Sparkling Wine Glass Guide for a Party
You’re hosting a party! But which wine glasses should you use?
Here is SommWine’s Sparkling Wine Glass Guide. We’ll tell you why some choose the flute, the vintage flute, a regular
white wine glass or the old-fashioned coupe for sparkling wine.
Get ready to pop some corks!
Guide to Sparkling Wine Glasses
The flute is a narrow glass designed to keep your bubbles active for the longest. This is the most popular choice for serving sparkling wine for good reason…
Pros: A flute’s form is tall, lean and simple. It maintains the bubbles in your wine the longest due to its slender shape. This is a recognizable, functional and elegant crystal glass.
Cons: This style is not great for wine aromatics. The glass provides only a small wine surface and therefore little exposure to oxygen for releasing wine aromas. This glass also doesn’t lend itself to swirling the wine; swirling is the best way to release wine aromas.
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The vintage flute
Vintage flutes are wine glasses that are quite tapered at the top and have a wider bulge in the middle. They are fashioned exclusively for vintage-dated sparkling wines and Champagnes.
Vintage sparkling wines are made from grapes harvested in the same year. You can tell which sparkling wines are vintage wines as the front label will have a year or vintage listed on it.
Usually, when when we discuss ‘vintage sparklers’ we are referring to sparkling wines made in the ‘traditional method’. Traditional method wines include the Cava de Paraje Calificados Cavas from Spain and Vintage Champagnes from France. They are generally aged much longer in the cellar before release than their Non-Vintage (NV) counterparts.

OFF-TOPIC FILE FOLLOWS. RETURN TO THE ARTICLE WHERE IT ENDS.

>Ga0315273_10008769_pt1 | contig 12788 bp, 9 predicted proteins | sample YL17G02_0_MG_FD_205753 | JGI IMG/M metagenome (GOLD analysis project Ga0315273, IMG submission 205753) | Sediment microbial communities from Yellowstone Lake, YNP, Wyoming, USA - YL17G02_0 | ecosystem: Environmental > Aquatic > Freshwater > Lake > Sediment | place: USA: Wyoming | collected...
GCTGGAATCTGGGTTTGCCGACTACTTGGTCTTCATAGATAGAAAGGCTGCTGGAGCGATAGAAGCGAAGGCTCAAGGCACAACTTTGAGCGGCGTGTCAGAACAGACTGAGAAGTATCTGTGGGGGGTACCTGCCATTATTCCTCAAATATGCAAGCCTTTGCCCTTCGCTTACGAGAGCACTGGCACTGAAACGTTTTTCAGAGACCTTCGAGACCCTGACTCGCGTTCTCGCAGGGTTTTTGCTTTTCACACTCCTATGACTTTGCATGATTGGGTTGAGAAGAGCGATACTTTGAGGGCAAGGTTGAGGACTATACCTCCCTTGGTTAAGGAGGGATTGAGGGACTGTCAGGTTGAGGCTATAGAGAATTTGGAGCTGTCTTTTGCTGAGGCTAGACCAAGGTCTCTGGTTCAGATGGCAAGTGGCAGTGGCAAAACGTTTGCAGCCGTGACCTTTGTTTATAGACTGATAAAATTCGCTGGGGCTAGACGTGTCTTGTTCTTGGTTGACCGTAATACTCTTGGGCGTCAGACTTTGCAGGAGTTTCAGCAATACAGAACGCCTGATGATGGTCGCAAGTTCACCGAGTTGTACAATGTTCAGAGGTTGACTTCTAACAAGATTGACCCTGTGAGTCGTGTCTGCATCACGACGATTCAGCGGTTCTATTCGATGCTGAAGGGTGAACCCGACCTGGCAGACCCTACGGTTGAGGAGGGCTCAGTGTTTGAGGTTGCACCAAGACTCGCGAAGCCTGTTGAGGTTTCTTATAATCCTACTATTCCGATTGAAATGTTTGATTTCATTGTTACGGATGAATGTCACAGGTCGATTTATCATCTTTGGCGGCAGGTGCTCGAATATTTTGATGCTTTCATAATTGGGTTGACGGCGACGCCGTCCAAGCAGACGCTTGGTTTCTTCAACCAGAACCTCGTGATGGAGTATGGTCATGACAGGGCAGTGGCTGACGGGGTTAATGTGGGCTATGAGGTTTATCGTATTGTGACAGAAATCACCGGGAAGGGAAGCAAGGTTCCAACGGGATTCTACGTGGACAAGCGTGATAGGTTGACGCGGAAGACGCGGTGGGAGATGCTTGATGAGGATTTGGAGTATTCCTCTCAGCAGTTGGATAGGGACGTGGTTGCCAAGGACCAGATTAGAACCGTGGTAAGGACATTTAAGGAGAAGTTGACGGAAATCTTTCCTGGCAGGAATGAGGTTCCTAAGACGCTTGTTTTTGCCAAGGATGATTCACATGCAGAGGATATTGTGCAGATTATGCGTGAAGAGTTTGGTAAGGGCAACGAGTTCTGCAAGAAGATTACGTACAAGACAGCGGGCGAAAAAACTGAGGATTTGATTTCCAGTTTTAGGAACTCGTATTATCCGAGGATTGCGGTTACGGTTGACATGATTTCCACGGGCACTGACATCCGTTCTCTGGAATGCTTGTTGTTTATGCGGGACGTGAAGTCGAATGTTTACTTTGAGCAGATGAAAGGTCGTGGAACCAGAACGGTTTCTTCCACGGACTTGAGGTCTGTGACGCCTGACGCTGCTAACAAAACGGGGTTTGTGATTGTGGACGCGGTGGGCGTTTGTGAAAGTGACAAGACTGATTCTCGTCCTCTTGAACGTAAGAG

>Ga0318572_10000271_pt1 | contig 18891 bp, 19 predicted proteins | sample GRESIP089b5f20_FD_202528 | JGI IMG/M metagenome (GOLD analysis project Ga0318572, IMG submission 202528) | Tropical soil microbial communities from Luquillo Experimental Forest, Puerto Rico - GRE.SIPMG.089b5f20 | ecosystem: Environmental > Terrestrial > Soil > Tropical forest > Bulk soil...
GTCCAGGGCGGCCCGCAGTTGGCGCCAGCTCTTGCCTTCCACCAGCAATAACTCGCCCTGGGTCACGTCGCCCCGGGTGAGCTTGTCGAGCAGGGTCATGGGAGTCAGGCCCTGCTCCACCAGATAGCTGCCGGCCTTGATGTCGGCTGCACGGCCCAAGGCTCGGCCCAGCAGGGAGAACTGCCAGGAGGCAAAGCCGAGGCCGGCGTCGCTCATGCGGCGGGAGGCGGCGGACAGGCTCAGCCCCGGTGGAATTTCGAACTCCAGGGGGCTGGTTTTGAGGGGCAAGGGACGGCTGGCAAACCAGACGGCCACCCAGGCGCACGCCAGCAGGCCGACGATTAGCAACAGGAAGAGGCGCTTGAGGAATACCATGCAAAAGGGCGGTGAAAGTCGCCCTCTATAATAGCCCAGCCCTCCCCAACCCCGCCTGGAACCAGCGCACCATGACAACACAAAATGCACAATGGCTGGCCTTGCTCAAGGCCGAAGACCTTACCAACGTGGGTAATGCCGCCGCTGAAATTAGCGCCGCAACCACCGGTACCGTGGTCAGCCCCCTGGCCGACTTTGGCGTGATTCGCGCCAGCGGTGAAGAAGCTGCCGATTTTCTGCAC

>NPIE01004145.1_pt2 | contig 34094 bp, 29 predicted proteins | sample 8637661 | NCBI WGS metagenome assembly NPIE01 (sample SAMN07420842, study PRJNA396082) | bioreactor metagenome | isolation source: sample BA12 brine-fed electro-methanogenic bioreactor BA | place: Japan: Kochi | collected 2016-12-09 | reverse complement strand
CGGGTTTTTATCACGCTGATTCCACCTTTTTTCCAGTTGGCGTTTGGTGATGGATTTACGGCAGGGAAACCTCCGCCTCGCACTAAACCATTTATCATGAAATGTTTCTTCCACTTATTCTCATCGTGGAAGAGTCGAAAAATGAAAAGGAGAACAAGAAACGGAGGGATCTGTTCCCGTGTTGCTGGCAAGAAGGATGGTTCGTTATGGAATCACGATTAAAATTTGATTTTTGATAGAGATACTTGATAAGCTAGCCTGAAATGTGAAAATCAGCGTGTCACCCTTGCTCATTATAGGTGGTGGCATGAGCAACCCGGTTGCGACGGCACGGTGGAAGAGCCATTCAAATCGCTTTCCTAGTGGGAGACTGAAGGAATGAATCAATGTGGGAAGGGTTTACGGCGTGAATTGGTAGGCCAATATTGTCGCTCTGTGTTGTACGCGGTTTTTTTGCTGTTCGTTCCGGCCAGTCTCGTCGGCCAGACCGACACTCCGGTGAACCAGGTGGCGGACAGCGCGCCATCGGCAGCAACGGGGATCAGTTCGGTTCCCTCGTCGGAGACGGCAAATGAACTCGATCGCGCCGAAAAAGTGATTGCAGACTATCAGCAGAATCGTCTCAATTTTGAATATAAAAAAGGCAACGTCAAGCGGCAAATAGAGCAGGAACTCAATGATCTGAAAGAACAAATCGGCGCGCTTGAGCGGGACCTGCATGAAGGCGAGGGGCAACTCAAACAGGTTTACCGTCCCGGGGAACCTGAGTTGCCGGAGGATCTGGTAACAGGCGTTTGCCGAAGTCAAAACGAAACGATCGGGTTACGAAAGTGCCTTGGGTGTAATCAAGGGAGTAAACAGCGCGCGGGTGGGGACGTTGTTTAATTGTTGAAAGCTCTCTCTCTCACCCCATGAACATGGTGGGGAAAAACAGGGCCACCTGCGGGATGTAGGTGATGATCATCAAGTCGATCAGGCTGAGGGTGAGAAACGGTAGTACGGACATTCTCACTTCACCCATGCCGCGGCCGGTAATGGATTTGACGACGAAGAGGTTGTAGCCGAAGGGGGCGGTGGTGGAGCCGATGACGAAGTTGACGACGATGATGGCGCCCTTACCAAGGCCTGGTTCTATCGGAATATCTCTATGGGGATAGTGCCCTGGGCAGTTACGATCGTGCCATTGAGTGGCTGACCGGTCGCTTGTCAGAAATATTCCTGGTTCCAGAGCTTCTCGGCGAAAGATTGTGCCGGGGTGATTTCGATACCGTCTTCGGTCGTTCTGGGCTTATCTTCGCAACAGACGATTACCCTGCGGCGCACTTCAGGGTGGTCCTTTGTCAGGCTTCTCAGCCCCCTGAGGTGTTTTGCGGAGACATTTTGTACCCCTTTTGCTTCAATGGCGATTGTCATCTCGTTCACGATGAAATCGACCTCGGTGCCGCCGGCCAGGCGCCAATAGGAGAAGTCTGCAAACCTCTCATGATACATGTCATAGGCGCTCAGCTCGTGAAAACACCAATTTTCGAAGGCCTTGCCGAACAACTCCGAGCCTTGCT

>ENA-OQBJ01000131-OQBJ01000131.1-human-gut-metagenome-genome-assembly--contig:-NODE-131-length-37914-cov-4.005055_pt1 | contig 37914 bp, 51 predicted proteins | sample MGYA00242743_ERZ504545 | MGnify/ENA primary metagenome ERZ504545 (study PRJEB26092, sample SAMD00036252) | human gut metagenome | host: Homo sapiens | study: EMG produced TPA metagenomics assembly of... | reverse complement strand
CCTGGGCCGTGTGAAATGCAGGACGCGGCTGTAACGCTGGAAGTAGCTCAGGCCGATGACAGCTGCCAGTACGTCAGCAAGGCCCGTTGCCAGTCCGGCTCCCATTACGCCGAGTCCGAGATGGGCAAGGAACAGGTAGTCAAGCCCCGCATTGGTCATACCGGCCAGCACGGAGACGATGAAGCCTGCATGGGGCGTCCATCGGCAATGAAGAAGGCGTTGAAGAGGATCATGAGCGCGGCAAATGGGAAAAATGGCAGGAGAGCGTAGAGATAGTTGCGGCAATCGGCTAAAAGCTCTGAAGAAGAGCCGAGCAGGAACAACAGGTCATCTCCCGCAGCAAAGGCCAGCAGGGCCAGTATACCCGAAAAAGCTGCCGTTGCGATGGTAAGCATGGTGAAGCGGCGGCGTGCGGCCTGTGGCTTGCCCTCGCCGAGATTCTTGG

Because they are aged, vintage sparkling wines show developed aromas and flavours that reflect the time spent on their lees (dead yeasts) while ageing – think lemon peel oxidative aromas instead of fresh lemon juice or creamier notes of créme brûlée and lemon custard. Toast, baked bread notes and even blanched almonds can be found. These wines are really meant to be sniffed, drunk slowly and reflected on.
Pros: This glass makes you look cool. It’s slim enough to maintain the bubbles in your wine and the slightly wider girth will allow you to smell some of the developed aromatics of an aged wine.
If you don't have any narrow flute sparkling glasses, don't tell your guests. Serve your sparkling wines in a white wine glass. Let them know this is what all of the sommeliers are doing!
The white wine glass
It is now de riguer to serve sparkling wine in a white wine glass. Make sure the glass slightly tapers at the top.
Pros: A wider glass exposes a much larger wine surface to oxygen providing optimal aromatics. While the tapered top funnels the aromas towards your nose when you take a sip. Wine savvy people will adore you for this.
Cons: The bubbles won’t last as long in this glass so pour only a little at a time. Most people will think that you just don’t have any ‘proper’ slim Champagne glasses. So make sure you let them know why you are serving their bubbles this way – to experience the aromas best!
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Cons: The bubbles won’t last since the glass is so wide. And because you can’t walk or move without spilling the contents, these glasses are only good for sitting at a bar. Despite the wide surface area exposure, they are not great for enjoying the aromatics of the wine because they are not tapered at the top and you can’t swirl the wine without spilling it.
Sparkling wine aromatics are delicate, they will escape your nose with this ultra wide top. Better glasses will guide the aromas in a funnel towards your nose.
Make sure your glasses are rinsed with water and free from dishwasher soap residue. The soap residue can prevent bubbles from forming, stop them from floating to the top and leave you without that wonderful visual.
So sit back, pop a cork and zoom with some friends! Here’s to a better year next year!
[This is an updated and enhanced post from December 30, 2019.]
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